College making crime pay
College making crime pay
Release Date: 25 August 2016
An education project which uses cash taken from criminals impressed Shirley-Anne Somerville, when the Minister for Higher Education, Further Education and Science visited Dundee and Angus College on Friday, August 25.
In the Learning Lab,Shirley-Anne Sommerville views her 3D image on screen with Joy Howat (from the) Lab and Principal Grant Ritchie.
Ms Somerville saw first-hand how D&A Cashback Academy has benefitted not only the young people with multiple barriers who took part in the project but also the wider community.
The project drew down more than £200,000 from the Scottish Government’s CashBack for Creativity programme which ploughs the proceeds of crime back into communities to benefit Scotland’s young people.
The D&A Cashback Academy initially saw more than 30 unemployed people receive training and instruction in website design and creative marketing.
Those taking part worked closely with local businesses by designing logos, creating websites, coming up with branding and marketing ideas.
As this first phase drew to a close Cashback Academy creator, lecturer Fiona Muhsin, launched a second innovative programme which also combined the elements of breaking down barriers to education, enterprise and community benefits.
Fiona created a course designed to help unemployed people gain IT skills while at the same time overcome a difficulty endured by some foodbank users when they are given a bag of groceries but don’t have the skills to prepare the contents.
“People referred to foodbanks are not offered a choice of groceries, a parcel of food is made up for them and sometime this leads to people finding themselves with ingredients with which they are unfamiliar,” explained Fiona.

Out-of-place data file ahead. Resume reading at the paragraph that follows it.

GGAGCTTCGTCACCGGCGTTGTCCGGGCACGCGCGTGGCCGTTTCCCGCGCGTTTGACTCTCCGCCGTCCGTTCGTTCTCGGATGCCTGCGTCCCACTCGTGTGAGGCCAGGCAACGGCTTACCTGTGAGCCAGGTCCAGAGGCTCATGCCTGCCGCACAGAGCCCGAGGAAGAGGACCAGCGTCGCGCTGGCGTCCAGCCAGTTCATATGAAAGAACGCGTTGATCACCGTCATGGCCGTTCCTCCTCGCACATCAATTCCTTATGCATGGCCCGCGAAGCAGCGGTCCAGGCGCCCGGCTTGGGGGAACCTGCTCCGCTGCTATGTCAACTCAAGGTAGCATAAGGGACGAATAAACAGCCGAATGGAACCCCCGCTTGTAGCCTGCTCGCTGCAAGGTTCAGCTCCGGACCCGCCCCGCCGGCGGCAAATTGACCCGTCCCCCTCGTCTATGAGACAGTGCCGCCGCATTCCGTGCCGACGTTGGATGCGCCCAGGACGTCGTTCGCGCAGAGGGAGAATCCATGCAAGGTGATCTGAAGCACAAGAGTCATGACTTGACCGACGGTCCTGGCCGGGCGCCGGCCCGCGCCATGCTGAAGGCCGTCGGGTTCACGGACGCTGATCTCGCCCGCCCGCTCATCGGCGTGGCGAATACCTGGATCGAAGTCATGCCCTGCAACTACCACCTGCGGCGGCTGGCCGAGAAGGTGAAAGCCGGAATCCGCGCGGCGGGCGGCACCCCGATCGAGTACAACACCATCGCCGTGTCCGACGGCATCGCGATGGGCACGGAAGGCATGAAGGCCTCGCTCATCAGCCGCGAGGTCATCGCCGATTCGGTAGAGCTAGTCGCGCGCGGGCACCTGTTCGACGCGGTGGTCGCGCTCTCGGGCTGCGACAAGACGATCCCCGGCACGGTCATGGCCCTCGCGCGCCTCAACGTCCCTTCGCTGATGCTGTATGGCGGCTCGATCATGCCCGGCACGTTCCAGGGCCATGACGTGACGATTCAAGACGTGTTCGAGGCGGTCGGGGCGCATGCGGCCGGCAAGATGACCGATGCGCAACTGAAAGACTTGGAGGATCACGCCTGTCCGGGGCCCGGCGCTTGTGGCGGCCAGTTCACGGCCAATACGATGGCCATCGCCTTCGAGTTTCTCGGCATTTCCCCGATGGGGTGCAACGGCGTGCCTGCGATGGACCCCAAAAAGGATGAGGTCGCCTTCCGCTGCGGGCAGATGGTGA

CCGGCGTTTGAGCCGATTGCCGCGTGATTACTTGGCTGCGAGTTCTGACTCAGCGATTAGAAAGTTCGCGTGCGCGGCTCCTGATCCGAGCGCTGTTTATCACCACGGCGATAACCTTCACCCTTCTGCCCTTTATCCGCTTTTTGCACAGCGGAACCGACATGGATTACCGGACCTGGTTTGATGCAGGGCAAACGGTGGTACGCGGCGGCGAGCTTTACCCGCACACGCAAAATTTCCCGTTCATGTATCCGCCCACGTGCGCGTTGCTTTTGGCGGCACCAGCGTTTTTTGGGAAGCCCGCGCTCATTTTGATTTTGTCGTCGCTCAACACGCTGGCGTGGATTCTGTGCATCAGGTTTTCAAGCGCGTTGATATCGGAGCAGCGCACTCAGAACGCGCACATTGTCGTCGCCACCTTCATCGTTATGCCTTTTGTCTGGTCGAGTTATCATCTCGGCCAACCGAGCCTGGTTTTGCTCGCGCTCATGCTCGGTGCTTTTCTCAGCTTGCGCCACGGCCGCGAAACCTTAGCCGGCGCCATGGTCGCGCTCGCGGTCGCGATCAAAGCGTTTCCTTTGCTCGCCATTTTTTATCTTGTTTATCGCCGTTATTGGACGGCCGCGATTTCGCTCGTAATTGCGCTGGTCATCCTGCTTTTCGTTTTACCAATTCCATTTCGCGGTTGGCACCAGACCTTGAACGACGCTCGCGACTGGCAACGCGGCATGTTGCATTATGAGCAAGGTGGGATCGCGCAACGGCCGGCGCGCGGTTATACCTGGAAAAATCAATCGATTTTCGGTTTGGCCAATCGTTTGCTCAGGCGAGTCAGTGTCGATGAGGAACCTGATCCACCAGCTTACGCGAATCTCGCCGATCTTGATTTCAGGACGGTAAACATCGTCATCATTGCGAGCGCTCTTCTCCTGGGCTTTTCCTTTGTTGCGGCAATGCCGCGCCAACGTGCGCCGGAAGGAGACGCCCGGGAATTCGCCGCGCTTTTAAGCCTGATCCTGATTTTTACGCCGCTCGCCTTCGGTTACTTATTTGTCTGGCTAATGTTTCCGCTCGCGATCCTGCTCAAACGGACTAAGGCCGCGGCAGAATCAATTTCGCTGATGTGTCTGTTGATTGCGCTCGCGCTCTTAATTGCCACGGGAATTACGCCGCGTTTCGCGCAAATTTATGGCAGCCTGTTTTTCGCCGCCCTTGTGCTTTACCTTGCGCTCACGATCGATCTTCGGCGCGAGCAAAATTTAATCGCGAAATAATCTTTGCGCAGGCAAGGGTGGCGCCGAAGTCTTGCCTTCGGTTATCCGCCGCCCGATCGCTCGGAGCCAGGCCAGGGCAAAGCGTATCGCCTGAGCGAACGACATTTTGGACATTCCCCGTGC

“The course we devised culminates with the production of a range of food preparation tutorials available on the internet and mobile devices and also printed versions to be included in food parcels.”
The NPA (National Progression Award) in digital media production, recruited 18 people directly from JobCentre Plus in both Arbroath and Dundee.
During her tour of the D&A Gardyne Campus, which included the Enterprise D&A Incubator suite for fledgling businesses, Ms Somerville met and the discussed the project with students of the Cashback Academy.
“Dundee and Angus College is at the heart of its community, helping to create positive and brighter futures for the local people,” said Somerville.
“I am particularly impressed with how the college is providing essential learning and development opportunities and is also using Scottish Government cash back funding to support the wider community tackle issues of unemployment.
“The college has two outstanding STEM facilities, a remarkable number of Modern Apprenticeships and college articulation agreements with seven HEIs, and 16 per cent of their students who achieve a HN qualification fast-track to 2nd or 3rd year of university.
“As well as fantastic links with employers and industry the college really is helping support long-term unemployed back into education or work.
“Dundee and Angus College is an exemplar college that clearly demonstrates our reforms in the college sector paying off.”
During the visit the minister discussed the importance to STEM (Science Technology Engineering and Maths: an initiative designed to bring more females into what are sometimes perceived as non-traditional areas) and toured D&A College Learning Lab – a high-tech learning space delivering sessions involving virtual reality, augmented reality technology and a 3D structure sensor and printer – managed by a six-strong, all-women team!
“D&A College has been one of the most consistently high-performing colleges for the technology/digital sector for the past five years,” said Grant Ritchie, principal.
“We take some pride in the fact that our college bucks the national trend in subjects such as science where we have more female students than male.”
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